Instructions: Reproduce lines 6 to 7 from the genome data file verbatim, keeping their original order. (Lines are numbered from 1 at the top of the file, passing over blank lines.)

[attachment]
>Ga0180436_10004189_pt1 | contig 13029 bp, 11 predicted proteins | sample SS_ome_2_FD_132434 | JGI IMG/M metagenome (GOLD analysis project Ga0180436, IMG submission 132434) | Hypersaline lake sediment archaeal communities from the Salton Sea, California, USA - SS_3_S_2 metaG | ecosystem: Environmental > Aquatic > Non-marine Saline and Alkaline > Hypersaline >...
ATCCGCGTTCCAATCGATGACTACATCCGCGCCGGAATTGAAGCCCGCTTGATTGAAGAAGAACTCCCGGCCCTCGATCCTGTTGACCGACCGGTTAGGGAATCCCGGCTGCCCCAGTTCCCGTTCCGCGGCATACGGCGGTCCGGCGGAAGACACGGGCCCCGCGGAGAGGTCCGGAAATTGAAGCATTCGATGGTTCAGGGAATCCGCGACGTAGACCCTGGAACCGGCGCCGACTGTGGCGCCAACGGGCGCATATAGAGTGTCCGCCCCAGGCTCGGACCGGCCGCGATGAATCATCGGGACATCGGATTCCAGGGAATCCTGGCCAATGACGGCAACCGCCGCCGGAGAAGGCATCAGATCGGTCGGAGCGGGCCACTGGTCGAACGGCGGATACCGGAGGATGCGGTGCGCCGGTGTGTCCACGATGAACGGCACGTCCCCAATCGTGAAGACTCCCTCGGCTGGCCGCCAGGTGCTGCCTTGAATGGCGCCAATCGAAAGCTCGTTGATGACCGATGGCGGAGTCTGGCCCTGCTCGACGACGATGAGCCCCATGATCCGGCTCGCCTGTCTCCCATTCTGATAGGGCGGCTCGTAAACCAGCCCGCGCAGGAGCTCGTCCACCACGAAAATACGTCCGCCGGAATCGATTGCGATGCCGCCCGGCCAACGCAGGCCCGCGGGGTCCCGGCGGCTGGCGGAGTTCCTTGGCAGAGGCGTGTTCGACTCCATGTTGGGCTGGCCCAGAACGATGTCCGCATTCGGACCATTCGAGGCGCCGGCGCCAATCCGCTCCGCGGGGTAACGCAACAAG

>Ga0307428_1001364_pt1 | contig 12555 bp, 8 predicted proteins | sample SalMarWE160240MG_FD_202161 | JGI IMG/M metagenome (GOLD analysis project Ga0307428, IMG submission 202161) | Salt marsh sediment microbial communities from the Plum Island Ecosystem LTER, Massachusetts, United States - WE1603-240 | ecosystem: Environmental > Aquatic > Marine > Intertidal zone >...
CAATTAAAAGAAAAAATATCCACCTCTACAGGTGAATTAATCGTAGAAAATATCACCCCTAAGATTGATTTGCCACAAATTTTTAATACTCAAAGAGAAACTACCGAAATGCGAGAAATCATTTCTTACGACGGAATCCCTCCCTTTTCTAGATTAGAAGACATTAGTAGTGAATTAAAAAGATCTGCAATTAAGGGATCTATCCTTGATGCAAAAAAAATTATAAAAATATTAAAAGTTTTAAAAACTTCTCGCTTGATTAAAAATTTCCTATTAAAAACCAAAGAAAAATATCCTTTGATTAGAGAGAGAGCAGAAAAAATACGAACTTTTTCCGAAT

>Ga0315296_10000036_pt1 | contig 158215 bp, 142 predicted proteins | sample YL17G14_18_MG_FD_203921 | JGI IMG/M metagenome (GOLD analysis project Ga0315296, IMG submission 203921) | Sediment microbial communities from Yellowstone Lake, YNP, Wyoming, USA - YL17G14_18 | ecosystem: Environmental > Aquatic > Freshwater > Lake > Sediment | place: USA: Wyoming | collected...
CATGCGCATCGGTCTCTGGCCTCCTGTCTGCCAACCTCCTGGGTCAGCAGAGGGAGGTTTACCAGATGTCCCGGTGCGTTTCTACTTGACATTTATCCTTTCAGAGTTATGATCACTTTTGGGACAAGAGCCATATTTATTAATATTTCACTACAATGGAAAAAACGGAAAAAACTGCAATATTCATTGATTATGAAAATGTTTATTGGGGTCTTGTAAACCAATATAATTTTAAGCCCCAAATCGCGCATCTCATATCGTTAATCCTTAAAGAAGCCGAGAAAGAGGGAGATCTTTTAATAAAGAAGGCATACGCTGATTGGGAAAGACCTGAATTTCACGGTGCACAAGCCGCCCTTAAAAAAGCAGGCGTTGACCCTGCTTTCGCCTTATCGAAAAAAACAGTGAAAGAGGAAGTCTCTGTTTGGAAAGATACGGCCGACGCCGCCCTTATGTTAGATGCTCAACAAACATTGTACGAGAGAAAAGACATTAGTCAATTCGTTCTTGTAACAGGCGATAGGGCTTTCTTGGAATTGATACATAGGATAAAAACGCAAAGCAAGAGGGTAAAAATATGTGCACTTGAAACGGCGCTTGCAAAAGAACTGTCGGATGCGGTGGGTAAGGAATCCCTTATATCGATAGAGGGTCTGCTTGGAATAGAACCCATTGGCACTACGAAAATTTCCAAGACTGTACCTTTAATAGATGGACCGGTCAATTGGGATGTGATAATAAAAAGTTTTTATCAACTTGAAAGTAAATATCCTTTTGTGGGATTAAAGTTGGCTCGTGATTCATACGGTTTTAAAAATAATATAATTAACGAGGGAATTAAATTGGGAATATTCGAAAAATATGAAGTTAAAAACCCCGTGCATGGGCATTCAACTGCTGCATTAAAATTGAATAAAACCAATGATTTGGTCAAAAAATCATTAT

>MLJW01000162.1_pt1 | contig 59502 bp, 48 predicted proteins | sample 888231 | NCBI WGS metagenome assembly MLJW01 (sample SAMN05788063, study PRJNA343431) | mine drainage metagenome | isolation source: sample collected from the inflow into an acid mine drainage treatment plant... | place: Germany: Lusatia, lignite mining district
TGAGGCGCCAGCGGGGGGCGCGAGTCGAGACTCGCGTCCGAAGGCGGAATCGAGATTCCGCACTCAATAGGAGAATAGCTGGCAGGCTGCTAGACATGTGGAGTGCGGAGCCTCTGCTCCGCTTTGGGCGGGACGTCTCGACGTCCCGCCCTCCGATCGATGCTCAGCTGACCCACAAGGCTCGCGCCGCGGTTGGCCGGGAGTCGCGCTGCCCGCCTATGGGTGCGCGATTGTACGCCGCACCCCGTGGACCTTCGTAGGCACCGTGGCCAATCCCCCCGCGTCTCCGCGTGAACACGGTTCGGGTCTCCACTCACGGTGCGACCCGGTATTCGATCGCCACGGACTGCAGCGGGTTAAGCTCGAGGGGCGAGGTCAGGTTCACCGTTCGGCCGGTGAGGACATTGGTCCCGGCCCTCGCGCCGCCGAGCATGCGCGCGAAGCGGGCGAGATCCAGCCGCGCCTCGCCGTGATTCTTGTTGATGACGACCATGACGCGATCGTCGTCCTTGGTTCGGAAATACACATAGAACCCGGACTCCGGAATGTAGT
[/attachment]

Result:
CATGCGCATCGGTCTCTGGCCTCCTGTCTGCCAACCTCCTGGGTCAGCAGAGGGAGGTTTACCAGATGTCCCGGTGCGTTTCTACTTGACATTTATCCTTTCAGAGTTATGATCACTTTTGGGACAAGAGCCATATTTATTAATATTTCACTACAATGGAAAAAACGGAAAAAACTGCAATATTCATTGATTATGAAAATGTTTATTGGGGTCTTGTAAACCAATATAATTTTAAGCCCCAAATCGCGCATCTCATATCGTTAATCCTTAAAGAAGCCGAGAAAGAGGGAGATCTTTTAATAAAGAAGGCATACGCTGATTGGGAAAGACCTGAATTTCACGGTGCACAAGCCGCCCTTAAAAAAGCAGGCGTTGACCCTGCTTTCGCCTTATCGAAAAAAACAGTGAAAGAGGAAGTCTCTGTTTGGAAAGATACGGCCGACGCCGCCCTTATGTTAGATGCTCAACAAACATTGTACGAGAGAAAAGACATTAGTCAATTCGTTCTTGTAACAGGCGATAGGGCTTTCTTGGAATTGATACATAGGATAAAAACGCAAAGCAAGAGGGTAAAAATATGTGCACTTGAAACGGCGCTTGCAAAAGAACTGTCGGATGCGGTGGGTAAGGAATCCCTTATATCGATAGAGGGTCTGCTTGGAATAGAACCCATTGGCACTACGAAAATTTCCAAGACTGTACCTTTAATAGATGGACCGGTCAATTGGGATGTGATAATAAAAAGTTTTTATCAACTTGAAAGTAAATATCCTTTTGTGGGATTAAAGTTGGCTCGTGATTCATACGGTTTTAAAAATAATATAATTAACGAGGGAATTAAATTGGGAATATTCGAAAAATATGAAGTTAAAAACCCCGTGCATGGGCATTCAACTGCTGCATTAAAATTGAATAAAACCAATGATTTGGTCAAAAAATCATTAT

>MLJW01000162.1_pt1 | contig 59502 bp, 48 predicted proteins | sample 888231 | NCBI WGS metagenome assembly MLJW01 (sample SAMN05788063, study PRJNA343431) | mine drainage metagenome | isolation source: sample collected from the inflow into an acid mine drainage treatment plant... | place: Germany: Lusatia, lignite mining district